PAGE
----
I'm going to make an Alien Pod as an art project. Normally I would create the basic shape using foam, wood or clay, and then pour the resin over the top and harden it with a UV lamp, leaving the scaffold/structure in place inside a resin shell.

This time I'm looking to make a model that is translucent, so I need to be able to remove the structure that it's built around afterwards.

Most of this can be done easily simply by leaving a hole in the underside and breaking the scaffold up with a knife and pulling it out. But I need to make sure that whatever is actually touching the resin will peel off of it without leaving bits behind. Which rules out things like paper or foil.

Is there something that I can wrap around the scaffold that will not stick, or which can be easily pulled off, preferably something that can be painted on or which comes in sheet form?

Molding silicone is out, as it drips off before setting, so I just end up with a puddle at the base.

  • 1
    It's not unusual for makers to apply spray-on mold release to a surface to ensure that the resin releases cleanly from the mold. Have you considered such a substance?
    – fred_dot_u
    Jan 2, 2022 at 17:09

1 Answer 1


As fred_dot_u mentions in a comment, you can use mold release (although if you make the structure out of something porous or absorbent, you may need a lot). In terms of a non-stick wrap or coating, a couple of readily-available materials work well.

  • If the project lends itself to wrapping with something in sheet form, use oven parchment paper. That is impregnated with silicone and is a great non-stick surface.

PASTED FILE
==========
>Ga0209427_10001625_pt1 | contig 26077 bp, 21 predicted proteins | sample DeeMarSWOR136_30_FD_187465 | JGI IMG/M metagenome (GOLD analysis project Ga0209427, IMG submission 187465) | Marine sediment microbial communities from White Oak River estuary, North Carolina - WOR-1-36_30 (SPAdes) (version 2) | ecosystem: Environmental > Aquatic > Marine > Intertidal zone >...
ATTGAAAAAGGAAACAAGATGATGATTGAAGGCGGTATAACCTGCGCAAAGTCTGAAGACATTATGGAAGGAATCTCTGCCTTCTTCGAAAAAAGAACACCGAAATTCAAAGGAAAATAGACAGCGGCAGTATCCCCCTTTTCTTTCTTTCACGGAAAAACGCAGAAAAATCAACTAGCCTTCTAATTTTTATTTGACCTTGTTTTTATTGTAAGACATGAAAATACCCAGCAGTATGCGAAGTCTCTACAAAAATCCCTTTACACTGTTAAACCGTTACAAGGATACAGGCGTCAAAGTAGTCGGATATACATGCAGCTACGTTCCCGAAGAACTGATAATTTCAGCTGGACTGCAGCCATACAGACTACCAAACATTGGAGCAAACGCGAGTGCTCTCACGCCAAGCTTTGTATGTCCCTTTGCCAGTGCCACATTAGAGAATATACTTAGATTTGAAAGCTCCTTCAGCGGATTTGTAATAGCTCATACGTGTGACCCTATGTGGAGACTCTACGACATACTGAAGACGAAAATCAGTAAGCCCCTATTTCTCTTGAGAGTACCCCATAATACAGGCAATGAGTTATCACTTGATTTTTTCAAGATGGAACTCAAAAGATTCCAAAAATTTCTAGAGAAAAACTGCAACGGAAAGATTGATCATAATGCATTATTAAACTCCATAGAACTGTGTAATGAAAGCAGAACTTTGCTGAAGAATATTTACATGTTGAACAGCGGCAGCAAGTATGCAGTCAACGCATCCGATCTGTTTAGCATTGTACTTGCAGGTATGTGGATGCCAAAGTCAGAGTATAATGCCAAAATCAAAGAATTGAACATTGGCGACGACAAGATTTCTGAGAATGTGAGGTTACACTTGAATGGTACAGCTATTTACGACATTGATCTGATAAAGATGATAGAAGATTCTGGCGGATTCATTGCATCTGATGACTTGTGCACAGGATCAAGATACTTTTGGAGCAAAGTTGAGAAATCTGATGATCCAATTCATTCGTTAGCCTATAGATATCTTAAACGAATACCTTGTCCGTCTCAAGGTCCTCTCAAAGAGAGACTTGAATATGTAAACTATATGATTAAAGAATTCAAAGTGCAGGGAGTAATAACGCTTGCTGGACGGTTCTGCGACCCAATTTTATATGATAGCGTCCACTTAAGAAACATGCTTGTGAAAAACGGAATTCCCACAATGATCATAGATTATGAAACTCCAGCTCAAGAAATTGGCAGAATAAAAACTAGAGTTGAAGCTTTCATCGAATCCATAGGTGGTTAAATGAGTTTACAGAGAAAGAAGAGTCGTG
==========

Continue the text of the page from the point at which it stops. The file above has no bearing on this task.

• Another wrapping that not much sticks to is HDPE, which is a common material for plastic bags (it will be printed on the bag or identified on the retail container). You might want to test a spot to confirm that your resin peels off easily. Cut the seams off the bag to create sheets.
  • If you want something to apply to the surface, silicone caulk (100% silicone, not siliconized caulk), is good. You can smear a thin layer with your finger, or thin the caulk to paint consistency and paint it on. You can thin it with a number of solvents, like paint thinner or xylene, but limonene works even better (pure limonene, not a cleaner that contains it). If you go the thin and paint route, give it at least several days for the solvent to evaporate out (until you can no longer smell it).
  • Another material that not much sticks to is wax. Melt a low temperature wax and brush it on. If any wax bits stick to the finished resin, they are easily removed. If the item will fit in a freezer, that will make the wax brittle and easy to wipe off. Otherwise, blow a heat gun into the cavity (low enough temperature setting so as not to scorch the resin), melt the wax, and wipe it out with something absorbent. Vaseline is often used for this purpose, but it can be hard to clean off for an application like this.

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